Programming Fundamentals/Arrays and Lists

Overview edit

An array is a data structure consisting of a collection of elements (values or variables), each identified by at least one array index or key.[1]

Depending on the language, array types may overlap (or be identified with) other data types that describe aggregates of values, such as lists and strings. Array types are often implemented by array data structures, but sometimes by other means, such as hash tables, linked lists, or search trees.[2] In Python, the built-in array data structure is a list.

Static arrays have a fixed size. Their length cannot be changed. On the other hand, dynamic array lengths can be altered. According to, dynamic arrays are described as a simple dynamic array that can be constructed by allocating an array of fixed-size, typically the number of elements immediately required. The elements of the dynamic array are stored contiguously at the start of the underlying array. Elements can be added at the end of a dynamic array in real time by using reserved memory space until this space is completely consumed.[3][4]

Discussion edit

An array is a data structure consisting of a collection of elements, each identified by an 'array index' or 'key'. Each axis of an array is called a dimension. A 'list' is a single dimension array. A 'table' is a 2 dimensional array. The index notation specifies elements of an array, using brackets [] or {} depending on the programming language, to store the elements into the array. A string is a single dimension array of characters. Unlike other single dimension arrays, we usually envision a string as a horizontal stream of characters and not vertically as a list.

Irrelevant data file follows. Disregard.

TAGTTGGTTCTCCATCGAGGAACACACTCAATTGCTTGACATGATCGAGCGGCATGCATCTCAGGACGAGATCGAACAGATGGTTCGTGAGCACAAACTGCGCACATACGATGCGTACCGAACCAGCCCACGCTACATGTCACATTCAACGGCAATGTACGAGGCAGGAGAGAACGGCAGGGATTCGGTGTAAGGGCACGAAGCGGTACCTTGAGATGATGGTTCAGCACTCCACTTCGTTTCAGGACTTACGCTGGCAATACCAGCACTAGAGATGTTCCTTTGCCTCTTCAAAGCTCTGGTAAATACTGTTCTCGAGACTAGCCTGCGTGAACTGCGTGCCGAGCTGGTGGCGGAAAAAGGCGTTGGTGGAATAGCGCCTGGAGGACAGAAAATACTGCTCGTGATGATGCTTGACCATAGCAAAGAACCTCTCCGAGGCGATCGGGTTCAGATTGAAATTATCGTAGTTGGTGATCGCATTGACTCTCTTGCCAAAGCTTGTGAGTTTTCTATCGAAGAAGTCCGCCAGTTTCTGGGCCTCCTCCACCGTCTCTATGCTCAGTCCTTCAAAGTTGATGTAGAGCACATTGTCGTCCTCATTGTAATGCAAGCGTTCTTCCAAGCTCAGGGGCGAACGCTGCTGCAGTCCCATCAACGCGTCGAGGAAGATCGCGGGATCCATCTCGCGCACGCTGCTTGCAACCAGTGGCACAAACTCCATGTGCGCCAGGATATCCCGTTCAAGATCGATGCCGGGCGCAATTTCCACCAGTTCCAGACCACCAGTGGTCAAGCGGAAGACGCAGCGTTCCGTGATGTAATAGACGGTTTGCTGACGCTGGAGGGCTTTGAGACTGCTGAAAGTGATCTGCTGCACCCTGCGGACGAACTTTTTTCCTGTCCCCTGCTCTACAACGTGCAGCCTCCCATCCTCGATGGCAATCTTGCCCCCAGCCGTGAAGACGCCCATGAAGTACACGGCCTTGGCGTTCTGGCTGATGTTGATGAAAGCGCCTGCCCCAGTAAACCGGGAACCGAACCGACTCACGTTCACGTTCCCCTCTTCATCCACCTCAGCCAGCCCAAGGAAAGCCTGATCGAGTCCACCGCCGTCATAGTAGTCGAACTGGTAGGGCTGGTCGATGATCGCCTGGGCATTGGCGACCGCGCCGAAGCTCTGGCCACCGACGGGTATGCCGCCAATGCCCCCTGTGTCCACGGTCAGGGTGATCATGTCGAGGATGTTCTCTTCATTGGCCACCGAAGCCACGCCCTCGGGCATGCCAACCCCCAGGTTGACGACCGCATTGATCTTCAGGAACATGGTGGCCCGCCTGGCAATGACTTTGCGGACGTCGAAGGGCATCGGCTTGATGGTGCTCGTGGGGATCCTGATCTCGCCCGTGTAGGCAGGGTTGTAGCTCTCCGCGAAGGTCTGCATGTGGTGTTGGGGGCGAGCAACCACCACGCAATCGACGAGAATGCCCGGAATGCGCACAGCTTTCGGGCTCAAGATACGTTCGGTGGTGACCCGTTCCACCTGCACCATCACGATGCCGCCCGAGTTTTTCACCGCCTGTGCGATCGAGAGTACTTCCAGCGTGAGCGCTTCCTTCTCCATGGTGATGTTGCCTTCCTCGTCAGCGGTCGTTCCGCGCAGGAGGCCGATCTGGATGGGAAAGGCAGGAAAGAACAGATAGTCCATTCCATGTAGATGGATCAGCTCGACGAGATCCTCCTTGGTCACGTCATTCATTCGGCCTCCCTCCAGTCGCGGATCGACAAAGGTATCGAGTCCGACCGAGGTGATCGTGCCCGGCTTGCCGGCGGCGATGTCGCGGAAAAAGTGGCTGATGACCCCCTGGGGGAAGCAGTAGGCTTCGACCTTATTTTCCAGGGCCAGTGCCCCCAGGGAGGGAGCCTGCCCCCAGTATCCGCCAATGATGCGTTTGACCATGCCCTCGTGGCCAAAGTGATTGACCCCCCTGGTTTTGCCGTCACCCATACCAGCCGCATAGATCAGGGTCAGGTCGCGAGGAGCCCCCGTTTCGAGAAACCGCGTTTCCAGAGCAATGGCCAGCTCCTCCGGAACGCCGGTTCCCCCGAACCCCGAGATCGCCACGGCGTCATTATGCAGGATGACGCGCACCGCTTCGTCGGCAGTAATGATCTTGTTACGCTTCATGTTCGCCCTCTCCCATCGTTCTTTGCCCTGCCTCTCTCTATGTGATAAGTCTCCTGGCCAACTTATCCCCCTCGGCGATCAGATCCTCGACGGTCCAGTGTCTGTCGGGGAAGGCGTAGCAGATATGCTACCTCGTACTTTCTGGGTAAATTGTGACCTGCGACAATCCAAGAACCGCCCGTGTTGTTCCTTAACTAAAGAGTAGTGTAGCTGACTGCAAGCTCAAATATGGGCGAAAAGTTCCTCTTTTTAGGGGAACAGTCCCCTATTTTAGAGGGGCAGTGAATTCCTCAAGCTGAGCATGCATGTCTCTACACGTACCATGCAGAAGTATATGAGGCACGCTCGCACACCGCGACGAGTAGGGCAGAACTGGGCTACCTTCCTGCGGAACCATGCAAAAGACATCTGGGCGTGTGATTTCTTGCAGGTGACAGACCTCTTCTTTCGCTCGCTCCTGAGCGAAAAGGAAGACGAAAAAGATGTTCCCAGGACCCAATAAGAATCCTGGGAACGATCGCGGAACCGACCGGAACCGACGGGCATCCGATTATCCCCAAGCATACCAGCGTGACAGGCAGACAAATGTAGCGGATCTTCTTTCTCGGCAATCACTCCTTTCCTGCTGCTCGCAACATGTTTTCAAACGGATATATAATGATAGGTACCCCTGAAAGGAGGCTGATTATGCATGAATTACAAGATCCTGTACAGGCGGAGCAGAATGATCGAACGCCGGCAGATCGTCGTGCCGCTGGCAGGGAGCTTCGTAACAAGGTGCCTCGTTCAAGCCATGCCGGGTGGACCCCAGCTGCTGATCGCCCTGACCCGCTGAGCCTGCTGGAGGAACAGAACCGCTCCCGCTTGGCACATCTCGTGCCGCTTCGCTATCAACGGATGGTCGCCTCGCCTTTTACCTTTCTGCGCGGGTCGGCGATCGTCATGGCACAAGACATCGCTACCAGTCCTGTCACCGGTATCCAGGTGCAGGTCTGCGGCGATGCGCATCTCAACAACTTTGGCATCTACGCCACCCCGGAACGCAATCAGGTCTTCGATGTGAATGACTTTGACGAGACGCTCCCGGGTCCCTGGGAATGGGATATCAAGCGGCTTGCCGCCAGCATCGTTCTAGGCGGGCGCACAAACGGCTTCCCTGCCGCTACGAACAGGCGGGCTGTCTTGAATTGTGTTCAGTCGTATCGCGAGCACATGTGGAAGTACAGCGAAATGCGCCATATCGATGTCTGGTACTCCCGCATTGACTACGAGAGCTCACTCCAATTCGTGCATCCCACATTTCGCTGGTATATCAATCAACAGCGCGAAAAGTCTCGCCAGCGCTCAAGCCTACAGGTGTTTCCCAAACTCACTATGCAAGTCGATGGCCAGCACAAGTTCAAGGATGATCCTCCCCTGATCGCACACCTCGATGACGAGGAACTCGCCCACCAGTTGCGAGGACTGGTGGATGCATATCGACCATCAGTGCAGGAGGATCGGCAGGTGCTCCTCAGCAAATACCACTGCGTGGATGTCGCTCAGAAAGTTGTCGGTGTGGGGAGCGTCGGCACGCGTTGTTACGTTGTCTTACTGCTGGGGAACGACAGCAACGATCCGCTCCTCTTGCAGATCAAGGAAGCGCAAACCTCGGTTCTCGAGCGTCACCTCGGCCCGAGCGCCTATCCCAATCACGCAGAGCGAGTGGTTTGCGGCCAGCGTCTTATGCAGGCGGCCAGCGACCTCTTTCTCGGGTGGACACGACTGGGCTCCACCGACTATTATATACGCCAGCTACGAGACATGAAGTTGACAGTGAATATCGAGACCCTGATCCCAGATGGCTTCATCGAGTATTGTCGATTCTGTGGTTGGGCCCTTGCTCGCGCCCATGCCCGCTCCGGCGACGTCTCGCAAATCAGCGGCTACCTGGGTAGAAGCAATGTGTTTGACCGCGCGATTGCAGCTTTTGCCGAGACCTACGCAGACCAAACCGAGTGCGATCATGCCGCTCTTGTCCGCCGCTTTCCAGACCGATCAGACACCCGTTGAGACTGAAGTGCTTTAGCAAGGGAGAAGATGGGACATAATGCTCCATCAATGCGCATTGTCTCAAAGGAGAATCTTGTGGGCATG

Individual values of the array are called members or elements. The operators allow us to reference or access the individual members. The operator commonly associated with referencing array members is the index operator.

Defining an Array edit

Language Example
C++ int ages[] = {49, 48, 26, 19, 16};
C# int[] ages = {49, 48, 26, 19, 16};
Java int[] ages = {49, 48, 26, 19, 16};
JavaScript var ages = [49, 48, 26, 19, 16];
Python ages = [49, 48, 26, 19, 16]
Swift var ages:[Int] = [49, 48, 26, 19, 16]

This process is known as the defining of storage space. The square brackets [] are used here to create the array with five integer members and the identifier name of ages. The assignment with braces (that is a block) establishes the initial values assigned to the members of the array. Note the use of the sequence or comma operator. We could have also done something similar to:

Language Example Initial Values
C++ int ages[5]; undefined
C# int[] ages = new int[5]; 0
Java int[] ages = new int[5]; 0
JavaScript var ages = Array(5); undefined
Python ages = [None] * 5 None

This would have declared the storage space of five integers with the identifier name of ages but their initial values would have been unknown values or initialized as indicated, depending on the programming language. We could assign values later in our program by doing the following (leaving off the semicolons in Python):

ages[0] = 49;
ages[1] = 48;
ages[2] = 26;
ages[3] = 19;
ages[4] = 16;

Note: The members of the array go from 0 to 4; NOT 1 to 5. This is explained in more detail on the next page.

Key Terms edit

is a data structure consisting of a collection of elements (values or variables).
An axis of an array.
index notation
Specifies elements of an array, using brackets [] or {} depending on the programming language
A single dimension array.
A two-dimension array.

References edit